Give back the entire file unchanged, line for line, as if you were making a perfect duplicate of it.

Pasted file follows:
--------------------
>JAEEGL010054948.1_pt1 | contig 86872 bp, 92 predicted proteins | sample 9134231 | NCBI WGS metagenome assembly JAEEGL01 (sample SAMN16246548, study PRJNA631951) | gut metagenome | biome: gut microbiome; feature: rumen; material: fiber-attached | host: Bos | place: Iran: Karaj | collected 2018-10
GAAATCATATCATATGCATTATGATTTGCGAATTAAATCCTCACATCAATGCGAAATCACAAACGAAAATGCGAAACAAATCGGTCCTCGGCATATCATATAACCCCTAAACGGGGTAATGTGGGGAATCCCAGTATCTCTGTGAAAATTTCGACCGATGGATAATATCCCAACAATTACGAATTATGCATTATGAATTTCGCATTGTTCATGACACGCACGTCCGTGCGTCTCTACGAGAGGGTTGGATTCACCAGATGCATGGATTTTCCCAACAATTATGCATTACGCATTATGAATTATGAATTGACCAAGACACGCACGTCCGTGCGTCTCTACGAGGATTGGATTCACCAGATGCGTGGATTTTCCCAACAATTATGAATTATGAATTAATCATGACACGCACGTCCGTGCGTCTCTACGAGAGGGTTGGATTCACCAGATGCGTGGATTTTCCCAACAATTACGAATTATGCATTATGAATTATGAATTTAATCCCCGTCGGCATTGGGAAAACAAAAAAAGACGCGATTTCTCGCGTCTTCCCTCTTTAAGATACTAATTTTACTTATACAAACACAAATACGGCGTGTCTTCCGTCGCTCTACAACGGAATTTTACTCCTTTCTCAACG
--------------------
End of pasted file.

>JAEEGL010054948.1_pt1 | contig 86872 bp, 92 predicted proteins | sample 9134231 | NCBI WGS metagenome assembly JAEEGL01 (sample SAMN16246548, study PRJNA631951) | gut metagenome | biome: gut microbiome; feature: rumen; material: fiber-attached | host: Bos | place: Iran: Karaj | collected 2018-10
GAAATCATATCATATGCATTATGATTTGCGAATTAAATCCTCACATCAATGCGAAATCACAAACGAAAATGCGAAACAAATCGGTCCTCGGCATATCATATAACCCCTAAACGGGGTAATGTGGGGAATCCCAGTATCTCTGTGAAAATTTCGACCGATGGATAATATCCCAACAATTACGAATTATGCATTATGAATTTCGCATTGTTCATGACACGCACGTCCGTGCGTCTCTACGAGAGGGTTGGATTCACCAGATGCATGGATTTTCCCAACAATTATGCATTACGCATTATGAATTATGAATTGACCAAGACACGCACGTCCGTGCGTCTCTACGAGGATTGGATTCACCAGATGCGTGGATTTTCCCAACAATTATGAATTATGAATTAATCATGACACGCACGTCCGTGCGTCTCTACGAGAGGGTTGGATTCACCAGATGCGTGGATTTTCCCAACAATTACGAATTATGCATTATGAATTATGAATTTAATCCCCGTCGGCATTGGGAAAACAAAAAAAGACGCGATTTCTCGCGTCTTCCCTCTTTAAGATACTAATTTTACTTATACAAACACAAATACGGCGTGTCTTCCGTCGCTCTACAACGGAATTTTACTCCTTTCTCAACG